New Snakebite Program at UAB
BIRMINGHAM, Ala. (WBRC) – A new snakebite program at UAB aims to provide better long-term treatment of venomous bites, as well as to better understand the effects of a snakebite.
According to the UAB, only about five people die each year from snakebites in America. But what about the long-term effects that follow?
“So many people, in the southeastern United States in particular, have lingering injuries, significant swelling, and morbidity issues after snake envenomation, and there was no good place to send them. for a follow-up,” said William Rushton, MD, associate professor in the University of Alabama at Birmingham Department of Emergency Medicine in the Marnix E. Heersink School of Medicine.
Rushton is a medical toxicologist and medical director of the Alabama Poison Information Center, the state poison control center, based in Children’s of Alabama. Almost every snakebite in Alabama triggers a call to APIC. In the height of snakebite season, Rushton and fellow medical toxicologist Sukhshant Atti, MD, see an average of one or two snakebites each day with providers across the state.
Nothing like it elsewhere
Last year, Rushton and wound care expert Dag Shapshak, MD, associate professor in the Department of Emergency Medicine, launched the first of its kind Complete UAB Snakebite Programincluding one of the nation’s first snakebite follow-up clinics, which treats patients in hospital, provides follow-up, and researches new approaches and protocols in snakebite cases.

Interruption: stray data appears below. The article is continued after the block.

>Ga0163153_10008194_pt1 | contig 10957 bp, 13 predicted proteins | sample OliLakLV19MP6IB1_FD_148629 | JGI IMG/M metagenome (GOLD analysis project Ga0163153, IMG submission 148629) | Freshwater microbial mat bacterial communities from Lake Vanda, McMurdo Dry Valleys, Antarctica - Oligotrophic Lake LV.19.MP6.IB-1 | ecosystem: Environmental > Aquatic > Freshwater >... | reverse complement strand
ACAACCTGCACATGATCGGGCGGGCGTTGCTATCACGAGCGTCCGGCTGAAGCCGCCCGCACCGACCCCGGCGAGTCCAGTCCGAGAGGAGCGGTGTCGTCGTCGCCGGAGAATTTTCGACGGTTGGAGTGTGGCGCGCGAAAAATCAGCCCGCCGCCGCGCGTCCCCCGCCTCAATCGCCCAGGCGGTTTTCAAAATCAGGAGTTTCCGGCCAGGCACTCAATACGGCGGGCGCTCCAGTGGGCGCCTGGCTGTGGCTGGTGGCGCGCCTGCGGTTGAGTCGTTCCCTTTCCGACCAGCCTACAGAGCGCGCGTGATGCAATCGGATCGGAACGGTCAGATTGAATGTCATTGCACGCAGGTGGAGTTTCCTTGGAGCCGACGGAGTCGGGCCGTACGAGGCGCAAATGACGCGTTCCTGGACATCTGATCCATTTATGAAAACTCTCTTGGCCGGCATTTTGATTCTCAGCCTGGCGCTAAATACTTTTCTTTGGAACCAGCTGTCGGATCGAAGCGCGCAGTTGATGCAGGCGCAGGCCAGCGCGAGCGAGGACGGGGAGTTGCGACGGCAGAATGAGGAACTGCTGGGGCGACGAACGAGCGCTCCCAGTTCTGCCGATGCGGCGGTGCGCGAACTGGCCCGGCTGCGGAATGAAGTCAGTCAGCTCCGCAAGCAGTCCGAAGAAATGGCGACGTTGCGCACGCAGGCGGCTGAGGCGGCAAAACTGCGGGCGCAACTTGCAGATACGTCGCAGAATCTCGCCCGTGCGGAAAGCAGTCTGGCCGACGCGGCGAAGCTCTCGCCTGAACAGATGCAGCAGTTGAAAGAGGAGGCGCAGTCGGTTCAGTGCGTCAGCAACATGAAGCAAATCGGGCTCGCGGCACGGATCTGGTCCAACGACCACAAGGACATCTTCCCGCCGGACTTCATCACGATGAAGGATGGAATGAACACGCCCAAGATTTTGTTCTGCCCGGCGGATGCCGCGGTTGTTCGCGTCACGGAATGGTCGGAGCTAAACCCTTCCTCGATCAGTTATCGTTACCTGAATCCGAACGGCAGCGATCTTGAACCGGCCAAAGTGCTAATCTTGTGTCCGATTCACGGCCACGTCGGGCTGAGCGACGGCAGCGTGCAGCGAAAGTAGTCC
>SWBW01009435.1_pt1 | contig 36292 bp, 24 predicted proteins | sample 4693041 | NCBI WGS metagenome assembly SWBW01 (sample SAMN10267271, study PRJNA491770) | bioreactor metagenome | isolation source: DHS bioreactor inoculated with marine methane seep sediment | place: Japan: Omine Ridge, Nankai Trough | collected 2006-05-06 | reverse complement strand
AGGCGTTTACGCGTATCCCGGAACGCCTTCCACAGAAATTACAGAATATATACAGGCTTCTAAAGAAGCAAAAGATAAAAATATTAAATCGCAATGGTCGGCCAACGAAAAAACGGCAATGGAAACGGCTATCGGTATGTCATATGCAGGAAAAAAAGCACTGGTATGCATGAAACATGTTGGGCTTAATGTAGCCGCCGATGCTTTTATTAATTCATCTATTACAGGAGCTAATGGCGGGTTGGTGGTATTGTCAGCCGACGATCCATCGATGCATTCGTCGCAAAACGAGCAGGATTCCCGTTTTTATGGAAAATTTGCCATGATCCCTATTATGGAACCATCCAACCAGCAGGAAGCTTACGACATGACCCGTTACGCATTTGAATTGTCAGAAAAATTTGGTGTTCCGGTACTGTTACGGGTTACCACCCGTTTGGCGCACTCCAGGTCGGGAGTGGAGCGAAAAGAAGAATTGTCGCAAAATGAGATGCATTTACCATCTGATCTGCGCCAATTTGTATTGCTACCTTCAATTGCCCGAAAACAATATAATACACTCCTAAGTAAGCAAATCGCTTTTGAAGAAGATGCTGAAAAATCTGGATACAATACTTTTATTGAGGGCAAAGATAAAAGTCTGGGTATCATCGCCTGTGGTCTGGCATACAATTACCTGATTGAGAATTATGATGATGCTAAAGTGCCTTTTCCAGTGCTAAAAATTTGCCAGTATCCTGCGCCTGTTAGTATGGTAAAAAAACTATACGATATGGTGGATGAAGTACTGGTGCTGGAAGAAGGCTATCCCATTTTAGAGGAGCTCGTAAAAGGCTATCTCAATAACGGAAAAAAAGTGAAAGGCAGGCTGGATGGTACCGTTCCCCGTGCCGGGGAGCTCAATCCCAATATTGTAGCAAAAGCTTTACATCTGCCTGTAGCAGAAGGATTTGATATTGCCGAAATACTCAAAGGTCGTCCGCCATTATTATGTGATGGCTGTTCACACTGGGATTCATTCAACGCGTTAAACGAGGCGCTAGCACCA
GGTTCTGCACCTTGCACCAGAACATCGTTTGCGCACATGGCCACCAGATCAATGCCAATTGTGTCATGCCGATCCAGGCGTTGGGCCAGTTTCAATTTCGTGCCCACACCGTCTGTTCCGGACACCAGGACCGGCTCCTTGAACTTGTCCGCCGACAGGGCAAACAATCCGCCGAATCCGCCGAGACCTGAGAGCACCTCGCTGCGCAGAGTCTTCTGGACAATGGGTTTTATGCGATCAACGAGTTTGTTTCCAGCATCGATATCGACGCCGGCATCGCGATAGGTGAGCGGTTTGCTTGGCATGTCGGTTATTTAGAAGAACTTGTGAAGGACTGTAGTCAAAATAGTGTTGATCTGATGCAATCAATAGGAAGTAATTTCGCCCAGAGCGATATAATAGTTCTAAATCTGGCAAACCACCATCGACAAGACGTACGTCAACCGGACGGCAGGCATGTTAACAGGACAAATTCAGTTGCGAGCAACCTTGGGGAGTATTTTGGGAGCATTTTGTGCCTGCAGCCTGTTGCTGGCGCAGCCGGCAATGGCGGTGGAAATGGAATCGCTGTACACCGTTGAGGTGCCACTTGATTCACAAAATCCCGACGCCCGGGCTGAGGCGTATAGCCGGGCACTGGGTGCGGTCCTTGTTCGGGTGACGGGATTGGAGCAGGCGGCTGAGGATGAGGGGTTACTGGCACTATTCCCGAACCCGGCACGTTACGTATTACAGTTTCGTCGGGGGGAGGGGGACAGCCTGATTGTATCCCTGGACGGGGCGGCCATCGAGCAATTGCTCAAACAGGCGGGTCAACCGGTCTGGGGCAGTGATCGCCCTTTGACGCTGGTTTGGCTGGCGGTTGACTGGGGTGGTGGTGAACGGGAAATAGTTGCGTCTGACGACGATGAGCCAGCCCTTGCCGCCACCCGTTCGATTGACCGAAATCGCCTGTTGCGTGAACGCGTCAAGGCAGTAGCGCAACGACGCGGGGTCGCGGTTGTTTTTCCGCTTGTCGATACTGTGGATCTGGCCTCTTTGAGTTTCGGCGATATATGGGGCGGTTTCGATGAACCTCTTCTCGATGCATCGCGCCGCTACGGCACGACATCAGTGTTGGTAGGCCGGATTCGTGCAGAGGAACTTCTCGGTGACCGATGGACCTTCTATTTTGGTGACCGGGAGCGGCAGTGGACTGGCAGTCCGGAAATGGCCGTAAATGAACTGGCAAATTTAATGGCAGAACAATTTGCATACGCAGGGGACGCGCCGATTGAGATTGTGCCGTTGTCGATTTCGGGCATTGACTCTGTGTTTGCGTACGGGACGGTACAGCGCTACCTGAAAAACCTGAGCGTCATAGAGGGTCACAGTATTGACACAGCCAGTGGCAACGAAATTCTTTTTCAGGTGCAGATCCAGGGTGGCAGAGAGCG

“This is the first-ever comprehensive snakebite program in the country,” said Shapshak, who also leads the UAB Comprehensive Wound Care Clinic, where he specializes in the treatment of persistent sores and swelling. Shapshak’s typical patient at the Comprehensive Wound Care Clinic is around 80 years old and has complications from diabetes or cancer.
“Our snakebite patients are much younger, around 5 to 30 years old; but the same techniques apply,” Shapshak said. “And they can mean the difference between lifelong complications and a full recovery.”
The Snakebite Clinic provided follow-up treatment after snake envenomation to 17 patients in 2021. This includes a teenage cheerleader with ongoing complications and a truck driver with severe envenomation and necrosis that threatened to both his work and his ability to play the guitar. Follow-up visits to the Snakebite Clinic are now offered to any patient whose treatment triggers a call to APIC, regardless of insurance status.
Snakebite season in Alabama and the Southeast runs from roughly mid-March to mid-November, and most bites occur in the evening, according to UAB doctors.
Snakes in Alabama
About 10% of envenomings in Alabama come from rattlesnakes. The rest comes from other vipers, including copperheads, cottonmouths, and watermoccasins. Doctors are quick to distinguish envenomation from the more general term snakebite, because up to 50% of bites are dry, with no venom injected.
The most common complications of envenomation are local wound damage, swelling of the extremities, and extremely painful blood blisters.
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